Britain’s constitution needs respect, not rewriting

‘Accountability is the antithesis of independence. Judges who hold their positions at the pleasure of the executive will be expected to please the executive. Which, of course, is the whole idea’

Wig & pen

‘Accountability is the antithesis of independence. Judges who hold their positions at the pleasure of the executive will be expected to please the executive. Which, of course, is the whole idea’


S
omeone designing a constitution from scratch would not come up with our peculiar mix of common, statute and human rights law, Parliamentary precedent, written and unwritten conventions, direct and representative democracy, and heredity. Whatever you think of the outcome of the cases brought regarding the prorogation of Parliament, it demonstrates that the constitution can be opaque. Either the 11 justices of the Supreme Court, or those they overruled, who include the Lord Chief Justice, the Master of the Rolls and the President of the Queen’s Bench Division, got it wrong.

Such evident constitutional imperfections lead some to suggest that it should be fully written and codified in a single document. That is all perfectly rational but since there is no chance whatever of agreement being reached about what such a document should contain, irrelevant. The more practical calls, from the losing side in the recent case, are for more incremental reforms.

Some of these are extremely dangerous—as those promoting them used to know. Only last year Jacob Rees-Mogg, now the leader of the House of Commons, extolled the beauties of the English common law as, “a human system based on precedent and historic understanding” that “provides both continuity and flexibility” and “avoids arbitrary or bureaucratic rule”.

Yet when the Supreme Court demonstrated the flexibility of the common law, preventing arbitrary rule by, amongst others, himself and the Prime Minister, Rees-Mogg reportedly denounced its ruling as a “constitutional coup”. On the opening day of the Conservative Party conference, Boris Johnson supported calls for Supreme Court judges to be “made accountable”. A desire for “more accountability” sounds entirely reasonable, yet when it is applied to judges it is anything but.

Accountability is the antithesis of independence. Judges who hold their positions at the pleasure of the executive will be expected to please the executive. Which, of course, is the whole idea.

Some of the more populist rulers of central Europe have already travelled down this road. The Polish government, for example, in 2017 launched a state-funded publicity campaign accusing judges of being “a special caste”, and, according to a Council of Europe report, “portraying them as incompetent or indulging in unseemly or illegal behaviour, such as drunkenness, corruption, or petty theft”. Whether or not that was true, the subsequent reforms to the Supreme Court required nearly one third of the judiciary to retire—unless expressly permitted to remain in office by the president. Far from rooting out the political legacy of communist-era justice, it would have made judges curry favour with an elected politician. This brand of accountability was struck down by the European Court of Justice, but concerns about attacks on judicial independence in Poland and elsewhere persist.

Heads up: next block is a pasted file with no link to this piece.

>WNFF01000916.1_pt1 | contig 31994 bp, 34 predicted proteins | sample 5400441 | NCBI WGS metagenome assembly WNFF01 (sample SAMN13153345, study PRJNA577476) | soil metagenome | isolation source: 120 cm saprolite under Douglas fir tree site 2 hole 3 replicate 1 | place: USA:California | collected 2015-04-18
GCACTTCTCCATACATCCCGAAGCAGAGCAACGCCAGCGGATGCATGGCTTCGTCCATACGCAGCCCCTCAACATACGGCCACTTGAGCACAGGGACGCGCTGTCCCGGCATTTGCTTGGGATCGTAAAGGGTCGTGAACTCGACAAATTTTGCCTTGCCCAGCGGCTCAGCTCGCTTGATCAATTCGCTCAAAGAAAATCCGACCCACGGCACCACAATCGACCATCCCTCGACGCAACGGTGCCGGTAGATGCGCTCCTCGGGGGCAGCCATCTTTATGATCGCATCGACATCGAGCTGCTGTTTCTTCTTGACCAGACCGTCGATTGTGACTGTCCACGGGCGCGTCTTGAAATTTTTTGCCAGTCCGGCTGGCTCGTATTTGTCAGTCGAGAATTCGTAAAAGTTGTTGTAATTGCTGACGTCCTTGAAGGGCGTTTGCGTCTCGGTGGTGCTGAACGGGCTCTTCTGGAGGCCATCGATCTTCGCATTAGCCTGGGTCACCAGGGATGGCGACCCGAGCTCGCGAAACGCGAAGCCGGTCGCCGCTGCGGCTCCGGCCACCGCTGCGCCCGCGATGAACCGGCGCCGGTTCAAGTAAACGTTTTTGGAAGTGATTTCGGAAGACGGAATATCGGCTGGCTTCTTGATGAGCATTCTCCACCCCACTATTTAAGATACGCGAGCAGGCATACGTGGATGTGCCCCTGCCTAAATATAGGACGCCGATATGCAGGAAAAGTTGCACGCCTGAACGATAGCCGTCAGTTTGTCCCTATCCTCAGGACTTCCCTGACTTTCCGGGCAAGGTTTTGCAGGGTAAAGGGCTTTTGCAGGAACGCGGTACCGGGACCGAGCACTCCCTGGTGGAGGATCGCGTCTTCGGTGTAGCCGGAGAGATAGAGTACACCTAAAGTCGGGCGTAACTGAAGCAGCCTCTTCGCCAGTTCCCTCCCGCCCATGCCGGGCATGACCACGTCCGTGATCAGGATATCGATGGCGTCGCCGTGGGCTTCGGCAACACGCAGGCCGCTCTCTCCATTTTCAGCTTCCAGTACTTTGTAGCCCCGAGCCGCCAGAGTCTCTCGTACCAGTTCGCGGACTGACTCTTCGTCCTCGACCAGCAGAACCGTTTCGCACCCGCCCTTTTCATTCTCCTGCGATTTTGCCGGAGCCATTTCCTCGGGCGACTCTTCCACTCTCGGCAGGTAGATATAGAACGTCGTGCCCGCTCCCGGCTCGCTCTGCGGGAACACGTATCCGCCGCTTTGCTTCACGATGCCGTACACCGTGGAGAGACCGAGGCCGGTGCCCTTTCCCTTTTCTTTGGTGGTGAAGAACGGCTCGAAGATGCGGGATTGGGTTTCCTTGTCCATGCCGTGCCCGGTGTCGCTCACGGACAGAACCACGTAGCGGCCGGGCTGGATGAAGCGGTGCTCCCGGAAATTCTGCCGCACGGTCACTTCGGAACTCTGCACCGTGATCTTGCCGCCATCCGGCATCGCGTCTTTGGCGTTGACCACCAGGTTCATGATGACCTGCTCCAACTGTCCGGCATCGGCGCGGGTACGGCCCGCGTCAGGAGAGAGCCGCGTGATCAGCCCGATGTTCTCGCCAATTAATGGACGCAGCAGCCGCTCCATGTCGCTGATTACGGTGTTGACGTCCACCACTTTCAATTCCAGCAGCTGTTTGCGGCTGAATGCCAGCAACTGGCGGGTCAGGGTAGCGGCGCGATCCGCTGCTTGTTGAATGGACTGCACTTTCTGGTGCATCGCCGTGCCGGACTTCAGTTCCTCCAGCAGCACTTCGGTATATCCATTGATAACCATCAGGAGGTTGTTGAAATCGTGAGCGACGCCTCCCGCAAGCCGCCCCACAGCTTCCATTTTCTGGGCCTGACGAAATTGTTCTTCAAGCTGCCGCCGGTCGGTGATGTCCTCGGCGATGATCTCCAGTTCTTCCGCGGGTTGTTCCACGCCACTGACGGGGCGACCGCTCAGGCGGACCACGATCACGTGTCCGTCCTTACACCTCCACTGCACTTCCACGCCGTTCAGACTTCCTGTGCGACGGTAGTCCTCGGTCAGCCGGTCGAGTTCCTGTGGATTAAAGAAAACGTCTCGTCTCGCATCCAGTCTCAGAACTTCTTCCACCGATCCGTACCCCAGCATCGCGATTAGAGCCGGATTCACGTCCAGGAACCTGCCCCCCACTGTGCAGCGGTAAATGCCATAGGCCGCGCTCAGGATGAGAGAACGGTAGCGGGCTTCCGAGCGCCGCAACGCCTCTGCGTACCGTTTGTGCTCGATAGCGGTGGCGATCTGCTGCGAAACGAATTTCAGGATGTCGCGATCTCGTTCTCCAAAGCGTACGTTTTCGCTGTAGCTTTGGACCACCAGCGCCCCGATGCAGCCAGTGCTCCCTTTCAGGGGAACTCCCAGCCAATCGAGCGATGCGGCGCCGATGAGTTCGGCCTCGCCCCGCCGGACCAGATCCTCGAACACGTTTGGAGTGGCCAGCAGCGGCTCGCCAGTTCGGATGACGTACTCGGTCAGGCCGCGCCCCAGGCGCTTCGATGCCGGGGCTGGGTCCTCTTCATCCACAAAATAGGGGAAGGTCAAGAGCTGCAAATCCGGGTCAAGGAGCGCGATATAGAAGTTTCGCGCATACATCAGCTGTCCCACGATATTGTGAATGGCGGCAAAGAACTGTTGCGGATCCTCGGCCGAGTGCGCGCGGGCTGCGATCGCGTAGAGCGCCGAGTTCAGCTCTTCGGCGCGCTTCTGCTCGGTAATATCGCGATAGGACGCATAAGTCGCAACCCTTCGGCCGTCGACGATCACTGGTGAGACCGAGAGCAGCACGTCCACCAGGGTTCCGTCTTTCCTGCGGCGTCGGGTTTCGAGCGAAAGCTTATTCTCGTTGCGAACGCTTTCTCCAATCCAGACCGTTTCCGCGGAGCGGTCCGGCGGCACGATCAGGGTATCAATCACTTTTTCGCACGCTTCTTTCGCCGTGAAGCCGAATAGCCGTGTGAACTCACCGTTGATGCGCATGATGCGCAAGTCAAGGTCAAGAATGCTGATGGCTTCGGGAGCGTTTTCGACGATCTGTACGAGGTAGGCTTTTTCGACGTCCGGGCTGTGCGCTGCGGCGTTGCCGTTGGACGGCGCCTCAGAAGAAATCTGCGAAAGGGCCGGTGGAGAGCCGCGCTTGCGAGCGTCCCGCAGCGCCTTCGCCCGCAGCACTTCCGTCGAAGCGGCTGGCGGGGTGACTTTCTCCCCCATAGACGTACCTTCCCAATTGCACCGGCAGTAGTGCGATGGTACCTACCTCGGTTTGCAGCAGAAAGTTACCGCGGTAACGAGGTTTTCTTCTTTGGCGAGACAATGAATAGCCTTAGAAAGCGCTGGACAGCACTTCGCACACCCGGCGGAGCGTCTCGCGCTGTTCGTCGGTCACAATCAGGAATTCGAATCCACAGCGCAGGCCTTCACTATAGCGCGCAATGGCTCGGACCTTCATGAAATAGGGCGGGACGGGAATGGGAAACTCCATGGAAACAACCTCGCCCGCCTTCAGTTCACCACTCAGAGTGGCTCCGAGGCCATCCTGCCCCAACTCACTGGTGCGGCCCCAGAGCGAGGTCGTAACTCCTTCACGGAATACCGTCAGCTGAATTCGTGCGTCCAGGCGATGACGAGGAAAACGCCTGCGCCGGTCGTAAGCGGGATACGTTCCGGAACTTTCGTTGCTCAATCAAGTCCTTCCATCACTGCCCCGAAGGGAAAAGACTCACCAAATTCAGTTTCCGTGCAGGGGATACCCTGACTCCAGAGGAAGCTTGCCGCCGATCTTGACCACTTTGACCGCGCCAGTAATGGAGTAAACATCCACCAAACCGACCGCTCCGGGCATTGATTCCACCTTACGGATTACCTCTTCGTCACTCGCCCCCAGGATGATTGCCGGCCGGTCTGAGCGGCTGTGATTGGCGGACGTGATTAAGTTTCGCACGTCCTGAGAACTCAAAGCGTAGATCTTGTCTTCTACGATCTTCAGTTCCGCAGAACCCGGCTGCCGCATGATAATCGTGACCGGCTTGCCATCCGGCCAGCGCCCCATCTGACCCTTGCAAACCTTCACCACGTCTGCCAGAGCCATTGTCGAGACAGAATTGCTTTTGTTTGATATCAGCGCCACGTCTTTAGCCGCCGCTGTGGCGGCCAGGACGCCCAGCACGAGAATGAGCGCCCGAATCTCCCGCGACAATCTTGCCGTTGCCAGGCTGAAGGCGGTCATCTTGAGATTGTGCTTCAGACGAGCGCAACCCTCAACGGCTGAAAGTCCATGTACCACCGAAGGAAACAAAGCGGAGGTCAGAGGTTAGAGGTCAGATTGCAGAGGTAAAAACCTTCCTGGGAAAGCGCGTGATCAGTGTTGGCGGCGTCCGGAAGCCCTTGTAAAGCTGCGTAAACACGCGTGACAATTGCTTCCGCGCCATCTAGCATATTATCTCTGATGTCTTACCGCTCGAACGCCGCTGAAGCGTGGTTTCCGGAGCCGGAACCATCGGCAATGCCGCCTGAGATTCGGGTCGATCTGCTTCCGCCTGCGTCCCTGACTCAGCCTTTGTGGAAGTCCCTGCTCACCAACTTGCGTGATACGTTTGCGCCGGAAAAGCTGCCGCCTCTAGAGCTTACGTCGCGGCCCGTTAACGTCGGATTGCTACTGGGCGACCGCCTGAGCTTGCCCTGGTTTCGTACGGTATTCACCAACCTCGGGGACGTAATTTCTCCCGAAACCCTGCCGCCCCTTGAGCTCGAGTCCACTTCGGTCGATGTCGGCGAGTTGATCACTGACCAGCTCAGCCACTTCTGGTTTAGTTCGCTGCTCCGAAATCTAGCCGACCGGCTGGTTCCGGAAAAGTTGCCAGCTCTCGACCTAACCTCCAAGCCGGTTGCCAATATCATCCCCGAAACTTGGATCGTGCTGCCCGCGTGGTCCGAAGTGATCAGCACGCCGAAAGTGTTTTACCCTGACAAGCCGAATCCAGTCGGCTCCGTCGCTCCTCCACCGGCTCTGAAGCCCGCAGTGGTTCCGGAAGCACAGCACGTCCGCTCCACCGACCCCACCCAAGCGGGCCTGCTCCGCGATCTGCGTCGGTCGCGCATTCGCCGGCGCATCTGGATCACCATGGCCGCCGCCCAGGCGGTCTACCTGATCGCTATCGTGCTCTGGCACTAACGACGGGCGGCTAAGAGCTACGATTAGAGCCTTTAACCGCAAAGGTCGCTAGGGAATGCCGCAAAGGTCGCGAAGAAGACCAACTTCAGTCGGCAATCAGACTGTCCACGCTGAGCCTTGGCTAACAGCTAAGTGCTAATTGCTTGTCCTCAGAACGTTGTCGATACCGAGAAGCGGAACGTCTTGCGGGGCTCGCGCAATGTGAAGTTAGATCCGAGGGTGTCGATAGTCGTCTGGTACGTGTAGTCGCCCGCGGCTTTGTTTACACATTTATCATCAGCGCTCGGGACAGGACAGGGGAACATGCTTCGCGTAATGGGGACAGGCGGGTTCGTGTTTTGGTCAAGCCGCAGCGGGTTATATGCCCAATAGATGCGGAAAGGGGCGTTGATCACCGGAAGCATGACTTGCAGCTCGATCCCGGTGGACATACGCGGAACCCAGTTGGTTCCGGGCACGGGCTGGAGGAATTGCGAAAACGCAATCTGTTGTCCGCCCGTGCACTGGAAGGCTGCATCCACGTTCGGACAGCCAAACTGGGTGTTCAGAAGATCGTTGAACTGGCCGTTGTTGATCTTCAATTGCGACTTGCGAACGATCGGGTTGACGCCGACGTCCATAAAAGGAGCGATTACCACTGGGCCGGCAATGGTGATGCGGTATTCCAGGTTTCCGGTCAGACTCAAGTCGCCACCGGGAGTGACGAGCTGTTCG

Britain’s Supreme Court judges are appointed on the recommendation of a politically independent commission. Nobody is seriously suggesting that they should be elected, a method of appointment that has found favour almost nowhere in the world except the United States, and even there not for Federal judges. 

Instead, the suggestion has been floated that candidates should be “vetted” by Parliament at confirmatory hearings. In practice that would probably give a Government a veto over appointments. Even with safeguards, such as a requirement for a “super-majority” of MPs for rejecting a candidate, the precedent would have been set that judges could be chosen on political grounds. What other purpose could such hearings have except to politicise the Court? The prime minister is not arguing that the current system produces incompetent or morally defective Supreme Court judges. His objection is that they are interfering in politics, which is to say making judgments that he does not like.

Once Supreme Court judges have been selected (even partly) for their politics, governments will be tempted—as in the United States—to stuff the court with supposedly sympathetic appointees. The new mandatory judicial retirement age of 70 could make this easier. At least US Supreme Court Justices hold office for life. Having been selected at least partly on political grounds, judges will then feel much more justified in allowing their politics to influence their judgments. In short, Parliamentary vetting would supercharge the very problem it is ostensibly meant to address.

There would be other problems. Those hoping for promotion to the Supreme Court would be under subtle pressure not to offend the authorities. Selection for political affiliation (as vetting should be called) would soon be demanded for High Court judges too. After all, the vast majority of cases against government ministers—nearly all of which are “political” in nature to some degree—are decided in the Administrative Court or the Court of Appeal. And given that there is already an acute shortage of High Court judges, do we really want to further discourage the best applicants with the prospect of what supporters of the idea gleefully describe as grilling sessions?

“Judicial accountability” could all too easily find its way into a populist Conservative election manifesto; and there are certainly sections of the press who are all too happy to bash the judges. Those, like the Rees-Mogg of 2018, who support the courts’ power to constrain arbitrary rule should oppose it. It is politicians who should be accountable. Judges should be independent.